Fernando was the last of 12 children of Avelino and Maria Valenzuela; omen fans might be interested to know that he was the seventh son. The family has a small farm in Etchohuaquila, a settlement about 20 miles north of Navojoa. "The family is very, very poor," says Brito. "The farm is about half the size of the Dodger Stadium infield, about from shortstop to home plate." The family would work its own land in the morning, and the sons would work for money on a ranch in the afternoon. Fernando vows that with his first big money, he will buy his family a ranch.
Mexican kids play either soccer or baseball, and much as he liked soccer, Valenzuela says through an interpreter, "God put the talent in my arm, not in my feet." His eldest brother. Rafael, discovered that talent when Fernando was 13. "It was a winter day, and we were just throwing the ball around," Fernando says. "Rafael told me, 'You have the arm to be a pitcher.' " Fernando became so good that he started playing professionally in Mexico after only a year of high school.
The Dodgers found him purely by accident, but that story really starts with Brito, a Cuban who caught in the Washington Senators farm system until a home-plate collision wrecked his elbow in 1959. Brito bounced around the Mexican leagues for a while before finally quitting as a player and settling down in Los Angeles. He drove an RC Cola truck and in his spare time ran an amateur baseball league. On one of the teams was a pitcher named Bobby Castillo, who had failed as an infielder in the Kansas City Royals' organization. Brito recommended Castillo to the Dodgers, and when Castillo proved his worth, Brito became a fulltime Dodger scout.
Soon after his promotion, Brito went down to Silao, Mexico to look at a shortstop in a Mexican rookie league. "All the hotels in Silao were booked—it was Holy Week—so I ended up sleeping in the bus station on the only four chairs in there," recalls Brito. After a fitful night, he waited around for the game between Silao and Guanajuato. He watched the shortstop, but he also noticed that the pitcher for the other team was striking everybody out, including his prized prospect. By the end of the game, Valenzuela had 12 strikeouts and the scout's undivided attention. "I couldn't believe he was only 17," says Brito.
He reported his find to Campanis, who the next year went down to Yucatan, where Valenzuela was then pitching, and liked what he saw. "He struck out Earl Williams, who was still a pretty good hitter," says Campanis. Valenzuela belonged to the Puebla club of the Mexican League, and the Dodgers began protracted negotiations with owner Jaime Avella, a prosperous Mexican Volkswagen dealer. Puebla was reluctant to let Fernando go, but Avella said the Dodgers would get first crack if they did decide to sell him. The two teams finally reached agreement, and on July 6, 1979 the Dodgers paid Puebla a reported $120,000, of which Valenzuela got $20,000. (One of the reasons there are few Mexican players in the majors is that Mexican clubs like to hold on to them. But the Puebla club was fair: when the Yankees, who also coveted Fernando, raised the bid to $150,000, Avella honored the Dodgers' offer.)
Valenzuela was sent to Lodi in the Class A California League for the last weeks of the 1979 season, and in 24 innings he gave up only three earned runs. But Campanis felt that Valenzuela's fastball and curveball weren't enough, so he asked Castillo to go to the Arizona Instructional League the following winter and teach Fernando the screwball. Castillo, who had learned the pitch by watching Pirate reliever Enrique Romo throw on the sidelines in the Mexican League, says that Valenzuela picked it up right away. Says Castillo, "You have to learn to throw it without putting a strain on your arm. I remember talking to Carl Hubbell during an Old-Timers' Game, and he said the secret is to throw it at two different speeds."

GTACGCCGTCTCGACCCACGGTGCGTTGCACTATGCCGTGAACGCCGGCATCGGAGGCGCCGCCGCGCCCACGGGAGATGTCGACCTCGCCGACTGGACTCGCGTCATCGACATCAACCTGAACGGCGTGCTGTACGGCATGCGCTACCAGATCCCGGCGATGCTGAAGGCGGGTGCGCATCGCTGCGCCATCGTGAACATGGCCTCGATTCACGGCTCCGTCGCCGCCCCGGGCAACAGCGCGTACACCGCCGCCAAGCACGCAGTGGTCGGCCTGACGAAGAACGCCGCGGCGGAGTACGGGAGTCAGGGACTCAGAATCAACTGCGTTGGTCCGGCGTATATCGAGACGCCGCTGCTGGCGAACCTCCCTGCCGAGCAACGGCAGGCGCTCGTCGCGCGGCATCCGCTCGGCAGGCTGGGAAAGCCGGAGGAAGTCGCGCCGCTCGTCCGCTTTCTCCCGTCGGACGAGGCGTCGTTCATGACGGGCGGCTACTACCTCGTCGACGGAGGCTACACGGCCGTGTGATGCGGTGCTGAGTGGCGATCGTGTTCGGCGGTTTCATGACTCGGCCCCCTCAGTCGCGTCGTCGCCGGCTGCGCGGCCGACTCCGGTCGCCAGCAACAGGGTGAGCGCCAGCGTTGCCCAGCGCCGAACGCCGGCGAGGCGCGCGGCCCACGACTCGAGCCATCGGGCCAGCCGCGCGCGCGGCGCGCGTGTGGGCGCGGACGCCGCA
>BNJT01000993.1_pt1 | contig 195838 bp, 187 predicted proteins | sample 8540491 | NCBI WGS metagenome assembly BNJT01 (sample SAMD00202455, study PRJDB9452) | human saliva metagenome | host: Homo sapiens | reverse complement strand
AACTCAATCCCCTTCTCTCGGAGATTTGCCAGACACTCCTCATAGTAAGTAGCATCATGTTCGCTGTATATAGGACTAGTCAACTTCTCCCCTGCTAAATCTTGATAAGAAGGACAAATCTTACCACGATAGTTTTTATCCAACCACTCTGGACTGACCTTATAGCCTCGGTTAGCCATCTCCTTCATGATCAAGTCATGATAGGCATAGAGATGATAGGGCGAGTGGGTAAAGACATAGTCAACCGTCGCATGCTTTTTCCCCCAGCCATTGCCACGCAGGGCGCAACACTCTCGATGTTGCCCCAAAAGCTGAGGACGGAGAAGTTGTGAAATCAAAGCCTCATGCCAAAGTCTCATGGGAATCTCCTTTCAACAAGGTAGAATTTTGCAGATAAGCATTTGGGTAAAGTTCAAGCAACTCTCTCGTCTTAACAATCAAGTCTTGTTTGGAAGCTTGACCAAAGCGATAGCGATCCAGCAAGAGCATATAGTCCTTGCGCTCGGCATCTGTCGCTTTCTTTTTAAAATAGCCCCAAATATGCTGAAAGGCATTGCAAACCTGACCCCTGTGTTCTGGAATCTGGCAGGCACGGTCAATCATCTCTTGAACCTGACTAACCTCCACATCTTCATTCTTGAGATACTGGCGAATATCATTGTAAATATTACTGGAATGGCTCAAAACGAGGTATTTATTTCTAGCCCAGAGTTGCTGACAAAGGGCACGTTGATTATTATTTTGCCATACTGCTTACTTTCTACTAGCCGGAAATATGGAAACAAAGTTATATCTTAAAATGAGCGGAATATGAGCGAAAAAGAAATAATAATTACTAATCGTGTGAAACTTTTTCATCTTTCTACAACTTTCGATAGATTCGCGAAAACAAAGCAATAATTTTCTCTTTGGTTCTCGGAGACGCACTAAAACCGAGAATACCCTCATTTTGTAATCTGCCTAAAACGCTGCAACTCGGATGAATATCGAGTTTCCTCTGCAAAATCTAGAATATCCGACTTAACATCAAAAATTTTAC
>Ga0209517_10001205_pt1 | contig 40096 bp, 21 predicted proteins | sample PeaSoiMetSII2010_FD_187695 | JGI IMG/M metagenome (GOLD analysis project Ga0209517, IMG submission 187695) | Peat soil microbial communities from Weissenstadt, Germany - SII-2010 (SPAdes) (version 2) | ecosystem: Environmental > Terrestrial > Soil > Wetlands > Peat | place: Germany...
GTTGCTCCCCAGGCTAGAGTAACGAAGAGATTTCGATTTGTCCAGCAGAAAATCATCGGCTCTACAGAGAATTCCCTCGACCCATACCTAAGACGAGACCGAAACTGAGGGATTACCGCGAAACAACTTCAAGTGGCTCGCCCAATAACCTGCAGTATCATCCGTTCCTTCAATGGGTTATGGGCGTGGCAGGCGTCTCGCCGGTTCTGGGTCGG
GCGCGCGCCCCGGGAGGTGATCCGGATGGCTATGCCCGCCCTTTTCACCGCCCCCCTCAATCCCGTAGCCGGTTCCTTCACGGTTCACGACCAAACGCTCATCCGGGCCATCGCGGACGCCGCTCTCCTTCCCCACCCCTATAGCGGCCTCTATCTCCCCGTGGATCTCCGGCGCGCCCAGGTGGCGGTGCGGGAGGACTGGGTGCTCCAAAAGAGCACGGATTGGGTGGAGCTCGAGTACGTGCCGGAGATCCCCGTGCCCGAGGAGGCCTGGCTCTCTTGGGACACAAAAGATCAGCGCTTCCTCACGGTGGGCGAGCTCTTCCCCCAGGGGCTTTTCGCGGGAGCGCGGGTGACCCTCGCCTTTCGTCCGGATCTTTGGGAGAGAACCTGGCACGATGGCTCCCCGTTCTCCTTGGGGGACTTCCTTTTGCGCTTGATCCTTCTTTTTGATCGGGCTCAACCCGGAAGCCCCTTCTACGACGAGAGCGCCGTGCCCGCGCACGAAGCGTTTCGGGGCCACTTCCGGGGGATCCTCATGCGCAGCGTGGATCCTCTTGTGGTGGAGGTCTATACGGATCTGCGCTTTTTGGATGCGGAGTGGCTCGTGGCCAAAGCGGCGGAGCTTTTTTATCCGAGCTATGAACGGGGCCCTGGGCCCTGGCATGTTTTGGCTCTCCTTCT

Perranoski recalls that Warren Spahn taught Brewer how to throw the scroogie, but it was three years before Brewer could use it effectively. Valenzuela conquered the pitch in just a few months. "I saw Fernando three times last year," says Perranoski, then the Dodgers' minor-league pitching coach. "The first time he was getting away with some mistakes. The second time he was making fewer mistakes. The third time it was like watching a great horse in his last workout before the Kentucky Derby."
In his last eight games at San Antonio, Valenzuela had a 7-0 record with an 0.87 ERA and 78 strikeouts in 62 innings. New York Mets Outfielder Mike Howard, who batted against Fernando in the Texas League, said, "He was awesome. Great control, sneaky fastball. And that screwball—it breaks this much." Jackson held his hands wide apart.
Dodger advance scouts Jerry Stephenson and Charlie Metro filed glowing reports on Valenzuela. Says Lasorda, "They told me not to be afraid to use him in any situation. Usually, you use a kid like that in games that are already won or lost. But we used him in tight games in the middle of the pennant race."
The Dodgers called Valenzuela up on Sept. 10, after he had made only 30 appearances in their farm system. His first game was on Sept. 15 against Atlanta, and his first catcher was rookie Mike Scioscia. "It was the blind leading the blind," says Scioscia. "I know a little Spanish, but not enough to get a translator's job at the U.N. But he knew what he was doing." In two innings Valenzuela gave up two unearned runs but only one hit. Some rookie pitchers might have been afraid of Bob Horner, but Valenzuela retired him on an easy fly. He had never heard of Horner, anyway. In fact, Valenzuela didn't know who Koufax was before he signed with the Dodgers.